Domain Name System (DNS) servers play a crucial role in the internet's functionality. It translates domain names into IP addresses, enabling communication between computers. By default, Ubuntu retrieves DNS server addresses from the router or modem through DHCP. However, sometimes, you may need to configure DNS servers manually, like when your ISP's DNS servers are slow or unreliable.
This article will guide you through the steps to set DNS servers in Ubuntu command line.
Step 1: Check the Current DNS Settings
Before changing the DNS server, you need to check the current settings. You can use the "nmcli" command-line utility to display the current DNS settings. Open the terminal and enter the following command:
nmcli dev show | grep DNS
This command will display the current DNS servers.
Step 2: Backup the Current Configuration
It is always wise to backup the current DNS configuration before making any changes. In case something goes wrong, you can easily revert to the previous settings. Use the following command to backup the current DNS configuration:
sudo cp /etc/resolv.conf /etc/resolv.conf.backup
Step 3: Edit the DNS Configuration File
The DNS configuration file is located at "/etc/resolv.conf." Open the file with a text editor using the following command:
sudo nano /etc/resolv.conf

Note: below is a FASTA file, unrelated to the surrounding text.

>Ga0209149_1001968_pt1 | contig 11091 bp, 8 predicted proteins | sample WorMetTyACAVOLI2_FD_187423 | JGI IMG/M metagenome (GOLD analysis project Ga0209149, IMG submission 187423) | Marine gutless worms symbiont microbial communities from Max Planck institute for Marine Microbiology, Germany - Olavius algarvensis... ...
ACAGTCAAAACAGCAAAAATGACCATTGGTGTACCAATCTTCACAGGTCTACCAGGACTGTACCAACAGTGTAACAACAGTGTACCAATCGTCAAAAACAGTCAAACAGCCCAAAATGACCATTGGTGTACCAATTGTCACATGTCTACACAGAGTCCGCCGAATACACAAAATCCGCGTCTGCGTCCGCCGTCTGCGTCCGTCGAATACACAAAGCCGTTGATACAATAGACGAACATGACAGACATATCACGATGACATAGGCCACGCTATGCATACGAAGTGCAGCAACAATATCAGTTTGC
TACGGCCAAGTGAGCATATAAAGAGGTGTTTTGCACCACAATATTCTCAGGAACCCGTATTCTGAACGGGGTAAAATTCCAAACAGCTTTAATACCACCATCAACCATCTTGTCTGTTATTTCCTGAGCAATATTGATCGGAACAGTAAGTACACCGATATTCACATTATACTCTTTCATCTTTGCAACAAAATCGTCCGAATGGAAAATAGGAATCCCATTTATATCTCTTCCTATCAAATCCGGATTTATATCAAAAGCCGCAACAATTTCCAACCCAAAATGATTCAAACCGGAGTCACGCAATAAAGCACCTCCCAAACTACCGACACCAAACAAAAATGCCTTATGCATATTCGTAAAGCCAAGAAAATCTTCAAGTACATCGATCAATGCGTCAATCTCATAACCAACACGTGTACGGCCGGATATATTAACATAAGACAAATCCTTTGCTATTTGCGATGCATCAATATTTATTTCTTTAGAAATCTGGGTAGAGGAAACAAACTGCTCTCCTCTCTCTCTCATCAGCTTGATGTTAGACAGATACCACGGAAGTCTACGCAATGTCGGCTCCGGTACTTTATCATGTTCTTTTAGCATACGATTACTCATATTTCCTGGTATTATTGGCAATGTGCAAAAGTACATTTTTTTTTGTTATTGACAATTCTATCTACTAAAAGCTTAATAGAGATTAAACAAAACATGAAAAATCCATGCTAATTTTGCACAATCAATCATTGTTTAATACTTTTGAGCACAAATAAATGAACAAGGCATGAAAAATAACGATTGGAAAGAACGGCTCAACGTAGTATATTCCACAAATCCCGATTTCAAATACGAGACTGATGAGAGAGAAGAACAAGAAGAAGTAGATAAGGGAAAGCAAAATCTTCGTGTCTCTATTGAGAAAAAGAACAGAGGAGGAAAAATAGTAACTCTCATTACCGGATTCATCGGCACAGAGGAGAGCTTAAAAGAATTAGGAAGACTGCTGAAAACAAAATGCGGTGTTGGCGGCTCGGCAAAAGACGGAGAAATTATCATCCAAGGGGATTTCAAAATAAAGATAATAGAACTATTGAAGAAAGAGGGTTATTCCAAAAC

By default, Ubuntu uses the "systemd-resolved" DNS resolver. To add DNS servers manually, you need to disable it first. Add the following line at the top of the file to disable the resolver:
Now, add the DNS server addresses you want to use. You can add multiple servers, but the order matters. Ubuntu will use the first DNS server in the list and only use the second one if the first one fails. To add DNS servers, use the following syntax:
For example, to add Google's DNS servers, add the following lines:
Step 4: Save and Close the File
After adding the DNS servers, save and close the file by pressing "Ctrl+X," then "Y," and finally "Enter."
Step 5: Restart the Networking Service
To apply the changes, restart the networking service using the following command:
sudo systemctl restart networking.service
Alternatively, you can restart the network-manager service using the following command:
sudo systemctl restart NetworkManager.service
Step 6: Verify the DNS Configuration
After restarting the networking service, use the "nmcli" command again to verify that the DNS servers have been updated. Enter the following command:
nmcli dev show | grep DNS
You should see the new DNS servers listed.
- To use OpenDNS servers, add the following lines:
- To use Cloudflare DNS servers, add the following lines:
Setting DNS servers manually in Ubuntu is a simple process that can help improve your internet experience. By following the steps outlined above, you can easily set the DNS servers in Ubuntu command line.
Related Searches and Questions asked:
That's it for this post. Keep practicing and have fun. Leave your comments if any.